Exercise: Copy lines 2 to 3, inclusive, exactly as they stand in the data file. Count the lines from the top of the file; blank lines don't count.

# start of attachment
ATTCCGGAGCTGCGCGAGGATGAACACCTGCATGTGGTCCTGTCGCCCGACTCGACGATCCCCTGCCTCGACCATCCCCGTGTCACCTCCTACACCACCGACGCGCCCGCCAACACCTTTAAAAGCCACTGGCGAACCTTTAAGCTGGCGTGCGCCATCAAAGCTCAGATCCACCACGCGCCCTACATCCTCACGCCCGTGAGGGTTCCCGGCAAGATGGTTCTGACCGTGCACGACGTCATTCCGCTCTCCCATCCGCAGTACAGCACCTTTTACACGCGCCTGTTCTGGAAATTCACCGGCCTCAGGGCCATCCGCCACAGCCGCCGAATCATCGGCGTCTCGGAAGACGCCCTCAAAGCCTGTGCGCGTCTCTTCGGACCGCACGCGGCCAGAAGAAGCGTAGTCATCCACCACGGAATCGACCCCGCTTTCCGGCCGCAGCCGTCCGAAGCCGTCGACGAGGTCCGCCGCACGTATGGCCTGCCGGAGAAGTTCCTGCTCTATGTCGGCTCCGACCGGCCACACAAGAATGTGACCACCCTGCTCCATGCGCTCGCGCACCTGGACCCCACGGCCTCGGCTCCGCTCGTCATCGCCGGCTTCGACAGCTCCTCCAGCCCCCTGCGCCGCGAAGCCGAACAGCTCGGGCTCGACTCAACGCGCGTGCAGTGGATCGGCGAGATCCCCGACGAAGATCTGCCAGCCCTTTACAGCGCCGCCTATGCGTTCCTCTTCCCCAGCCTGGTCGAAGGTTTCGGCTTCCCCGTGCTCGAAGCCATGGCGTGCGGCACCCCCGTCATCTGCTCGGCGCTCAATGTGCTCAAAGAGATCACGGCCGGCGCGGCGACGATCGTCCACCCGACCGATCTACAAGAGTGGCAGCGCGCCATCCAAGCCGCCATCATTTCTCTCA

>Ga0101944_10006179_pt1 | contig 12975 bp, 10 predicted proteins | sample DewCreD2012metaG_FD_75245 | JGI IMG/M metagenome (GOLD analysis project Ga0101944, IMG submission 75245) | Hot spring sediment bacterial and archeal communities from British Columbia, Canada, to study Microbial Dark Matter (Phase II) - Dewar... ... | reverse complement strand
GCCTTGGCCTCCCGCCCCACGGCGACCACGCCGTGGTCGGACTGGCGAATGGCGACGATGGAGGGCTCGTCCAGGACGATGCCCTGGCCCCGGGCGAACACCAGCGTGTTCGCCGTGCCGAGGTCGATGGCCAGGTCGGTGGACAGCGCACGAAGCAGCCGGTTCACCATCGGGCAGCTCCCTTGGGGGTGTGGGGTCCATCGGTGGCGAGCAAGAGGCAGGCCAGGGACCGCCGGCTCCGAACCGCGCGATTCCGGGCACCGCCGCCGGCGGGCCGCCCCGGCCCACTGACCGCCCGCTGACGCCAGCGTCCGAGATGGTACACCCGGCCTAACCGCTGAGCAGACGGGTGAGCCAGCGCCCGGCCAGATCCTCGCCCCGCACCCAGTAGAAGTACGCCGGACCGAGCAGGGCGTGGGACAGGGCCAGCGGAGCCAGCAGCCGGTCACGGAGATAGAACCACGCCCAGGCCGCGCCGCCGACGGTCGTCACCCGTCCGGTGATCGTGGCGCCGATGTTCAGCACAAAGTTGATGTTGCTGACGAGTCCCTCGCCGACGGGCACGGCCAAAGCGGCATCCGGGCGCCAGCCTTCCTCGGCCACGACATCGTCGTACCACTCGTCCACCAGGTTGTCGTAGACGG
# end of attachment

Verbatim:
>Ga0101944_10006179_pt1 | contig 12975 bp, 10 predicted proteins | sample DewCreD2012metaG_FD_75245 | JGI IMG/M metagenome (GOLD analysis project Ga0101944, IMG submission 75245) | Hot spring sediment bacterial and archeal communities from British Columbia, Canada, to study Microbial Dark Matter (Phase II) - Dewar... ... | reverse complement strand
GCCTTGGCCTCCCGCCCCACGGCGACCACGCCGTGGTCGGACTGGCGAATGGCGACGATGGAGGGCTCGTCCAGGACGATGCCCTGGCCCCGGGCGAACACCAGCGTGTTCGCCGTGCCGAGGTCGATGGCCAGGTCGGTGGACAGCGCACGAAGCAGCCGGTTCACCATCGGGCAGCTCCCTTGGGGGTGTGGGGTCCATCGGTGGCGAGCAAGAGGCAGGCCAGGGACCGCCGGCTCCGAACCGCGCGATTCCGGGCACCGCCGCCGGCGGGCCGCCCCGGCCCACTGACCGCCCGCTGACGCCAGCGTCCGAGATGGTACACCCGGCCTAACCGCTGAGCAGACGGGTGAGCCAGCGCCCGGCCAGATCCTCGCCCCGCACCCAGTAGAAGTACGCCGGACCGAGCAGGGCGTGGGACAGGGCCAGCGGAGCCAGCAGCCGGTCACGGAGATAGAACCACGCCCAGGCCGCGCCGCCGACGGTCGTCACCCGTCCGGTGATCGTGGCGCCGATGTTCAGCACAAAGTTGATGTTGCTGACGAGTCCCTCGCCGACGGGCACGGCCAAAGCGGCATCCGGGCGCCAGCCTTCCTCGGCCACGACATCGTCGTACCACTCGTCCACCAGGTTGTCGTAGACGG